This appeared originally on maestros of 3D printing, Z Corporation’s blog a while ago and I’ve been wanting to repost it for a while and finally got hold of some better quality images from the lovely folks over at their HQ in the US.
The story revolved (ok – last pun, promise) around Andy Berlin, Senior Formware Engineer’s Groovy.exe project. Essentially, he developed a nifty little app that converts an audio file into a 3D printable surface. As someone with both an interest in 3D printing and the world of vinyl records, this is one story I couldn’t resist. So, here it is.
3D printing of appearance models is used to convey visual information. For this project, I explored a non-traditional way in which 3D printing could be used to encode information. I wrote a program that converts an audio file into a printable 3-dimensional model that vaguely resembles a record album, and hacked a record player to generate an audible signal from the printed model. Before getting started, a quick calculation revealed that for the resulting model to reasonably fit on a record player, the audio file would have to have 8-bit sample depth, limited by the .004” Z-resolution of the printer. And to play the record at 45 rpm, the best sample rate I could hope for out of a 10” diameter record would be about 6 kHz. The resolution would suffer even more as the record played, because the samples towards the centre of the record are closer together that those near the outer edge. This might work, but it wasn’t going to be high fidelity.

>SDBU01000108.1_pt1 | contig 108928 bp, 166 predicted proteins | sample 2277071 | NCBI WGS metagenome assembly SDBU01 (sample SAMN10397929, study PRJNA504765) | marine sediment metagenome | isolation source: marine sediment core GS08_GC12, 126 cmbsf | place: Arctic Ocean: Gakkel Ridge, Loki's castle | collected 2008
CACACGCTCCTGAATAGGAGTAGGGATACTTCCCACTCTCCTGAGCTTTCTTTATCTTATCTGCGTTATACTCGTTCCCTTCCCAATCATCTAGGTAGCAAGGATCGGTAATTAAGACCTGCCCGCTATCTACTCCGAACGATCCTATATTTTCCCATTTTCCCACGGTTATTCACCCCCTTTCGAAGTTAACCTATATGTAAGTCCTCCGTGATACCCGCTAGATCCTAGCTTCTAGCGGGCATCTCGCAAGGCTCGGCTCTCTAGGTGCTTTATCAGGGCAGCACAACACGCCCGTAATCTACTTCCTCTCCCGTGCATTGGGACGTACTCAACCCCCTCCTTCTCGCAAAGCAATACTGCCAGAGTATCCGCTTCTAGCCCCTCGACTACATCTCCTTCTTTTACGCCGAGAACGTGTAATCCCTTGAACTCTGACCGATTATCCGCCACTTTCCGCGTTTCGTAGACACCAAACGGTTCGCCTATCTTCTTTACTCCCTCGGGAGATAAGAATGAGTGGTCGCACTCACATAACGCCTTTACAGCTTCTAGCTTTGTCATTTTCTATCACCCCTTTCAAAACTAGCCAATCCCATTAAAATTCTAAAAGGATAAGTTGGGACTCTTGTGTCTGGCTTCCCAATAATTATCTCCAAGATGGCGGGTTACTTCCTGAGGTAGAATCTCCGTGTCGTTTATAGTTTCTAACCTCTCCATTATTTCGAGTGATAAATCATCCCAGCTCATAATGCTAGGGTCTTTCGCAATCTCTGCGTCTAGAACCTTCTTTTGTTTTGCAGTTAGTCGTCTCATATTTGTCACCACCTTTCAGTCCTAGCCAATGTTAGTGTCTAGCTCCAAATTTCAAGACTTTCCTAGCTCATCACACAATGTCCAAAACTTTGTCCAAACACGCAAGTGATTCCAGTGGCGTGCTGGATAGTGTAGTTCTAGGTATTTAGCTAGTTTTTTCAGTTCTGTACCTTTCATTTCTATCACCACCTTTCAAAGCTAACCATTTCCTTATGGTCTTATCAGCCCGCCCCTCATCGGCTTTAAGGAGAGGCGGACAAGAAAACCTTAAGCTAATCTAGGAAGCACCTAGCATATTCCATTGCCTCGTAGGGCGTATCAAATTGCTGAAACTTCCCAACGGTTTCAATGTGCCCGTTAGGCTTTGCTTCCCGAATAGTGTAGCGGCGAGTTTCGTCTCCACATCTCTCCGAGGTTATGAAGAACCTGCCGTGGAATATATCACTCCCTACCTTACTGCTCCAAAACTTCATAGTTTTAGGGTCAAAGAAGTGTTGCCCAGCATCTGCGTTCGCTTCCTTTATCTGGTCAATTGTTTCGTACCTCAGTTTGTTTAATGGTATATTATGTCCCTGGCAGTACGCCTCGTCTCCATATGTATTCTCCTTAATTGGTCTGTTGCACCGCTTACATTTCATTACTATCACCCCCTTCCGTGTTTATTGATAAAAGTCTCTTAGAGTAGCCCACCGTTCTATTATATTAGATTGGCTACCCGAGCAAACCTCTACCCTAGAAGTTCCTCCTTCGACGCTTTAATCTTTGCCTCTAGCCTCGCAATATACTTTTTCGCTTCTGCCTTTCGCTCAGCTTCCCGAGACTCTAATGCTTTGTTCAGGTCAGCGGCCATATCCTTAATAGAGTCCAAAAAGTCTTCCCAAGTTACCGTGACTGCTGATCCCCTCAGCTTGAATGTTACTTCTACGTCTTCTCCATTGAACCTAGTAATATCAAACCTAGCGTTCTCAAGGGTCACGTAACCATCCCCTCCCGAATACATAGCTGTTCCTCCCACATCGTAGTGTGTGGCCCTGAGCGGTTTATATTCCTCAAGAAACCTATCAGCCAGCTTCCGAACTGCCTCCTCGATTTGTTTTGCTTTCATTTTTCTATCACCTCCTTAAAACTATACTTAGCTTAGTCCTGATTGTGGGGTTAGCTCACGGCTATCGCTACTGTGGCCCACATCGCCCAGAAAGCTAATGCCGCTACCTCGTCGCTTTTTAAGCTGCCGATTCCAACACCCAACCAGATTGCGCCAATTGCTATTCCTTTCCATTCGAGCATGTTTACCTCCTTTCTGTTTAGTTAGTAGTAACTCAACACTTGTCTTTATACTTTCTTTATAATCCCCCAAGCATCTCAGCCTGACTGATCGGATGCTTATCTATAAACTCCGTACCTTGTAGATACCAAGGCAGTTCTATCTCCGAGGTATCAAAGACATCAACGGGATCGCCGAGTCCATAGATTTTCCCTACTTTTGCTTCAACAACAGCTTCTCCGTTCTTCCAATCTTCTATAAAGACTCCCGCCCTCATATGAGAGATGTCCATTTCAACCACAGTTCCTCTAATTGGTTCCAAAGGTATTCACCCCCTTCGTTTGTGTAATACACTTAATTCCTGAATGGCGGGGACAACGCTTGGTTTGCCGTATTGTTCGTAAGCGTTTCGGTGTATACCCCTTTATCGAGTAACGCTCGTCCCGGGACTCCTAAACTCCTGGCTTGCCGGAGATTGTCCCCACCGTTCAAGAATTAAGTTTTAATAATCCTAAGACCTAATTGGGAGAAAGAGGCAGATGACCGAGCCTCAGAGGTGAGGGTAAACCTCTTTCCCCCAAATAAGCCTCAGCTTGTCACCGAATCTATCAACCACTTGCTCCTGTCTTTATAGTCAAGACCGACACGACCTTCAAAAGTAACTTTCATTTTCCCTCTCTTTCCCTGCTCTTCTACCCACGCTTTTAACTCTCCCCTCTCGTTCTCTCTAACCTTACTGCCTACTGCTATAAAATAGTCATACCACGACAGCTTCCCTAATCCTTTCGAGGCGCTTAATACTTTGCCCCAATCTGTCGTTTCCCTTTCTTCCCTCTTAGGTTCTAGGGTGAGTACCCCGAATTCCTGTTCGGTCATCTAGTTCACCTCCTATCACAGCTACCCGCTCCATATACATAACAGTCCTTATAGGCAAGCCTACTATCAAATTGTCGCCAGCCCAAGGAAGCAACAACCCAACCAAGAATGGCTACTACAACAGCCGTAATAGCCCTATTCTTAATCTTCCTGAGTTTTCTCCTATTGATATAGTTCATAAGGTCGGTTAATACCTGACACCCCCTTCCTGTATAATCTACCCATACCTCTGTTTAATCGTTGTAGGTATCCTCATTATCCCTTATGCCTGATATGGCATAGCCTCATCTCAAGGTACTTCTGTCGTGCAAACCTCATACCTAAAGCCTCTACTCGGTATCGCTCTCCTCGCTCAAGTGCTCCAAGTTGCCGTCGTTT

Version 1 of the program created a monochrome .STL file. The outer edge of each groove is smooth, to provide a surface for the tracking needle to ride along. The inner edge contains peaks and valleys which correspond to the audio data. In version 2, the program outputs a .ZPR file, where each sample is both coded by colour as well as height. High amplitude signals could then be lighter colour that low amplitude signals, further enhancing the signal for the optical playback mechanism. Craigslist provided a cheap, hackable turntable. The tone arm was modified to accommodate a 1” tall printed model. A pin replaced the needle to provide mechanical tracking, and an LED and optical sensor, remarkably similar to the LED/sensor module the ZPrinters use for auto-alignment, provided the playback signal.
While this modern version of a 45 may not be directly useful, perhaps it might inspire other creative or other non-obvious uses for 3D printing. If you’re wondering whether it was a success, well… if you listen really hard and apply the aural equivalent of squinting, you can just about hear over the noise the Beastie Boys belting out a rhyme from the 21 seconds of ‘Time To Get Ill’ that I printed.
Of course, it’s worth noting that the audio can’t be held in the video because it’s copyright, but in case you were wondering what it should sound like… Kick it!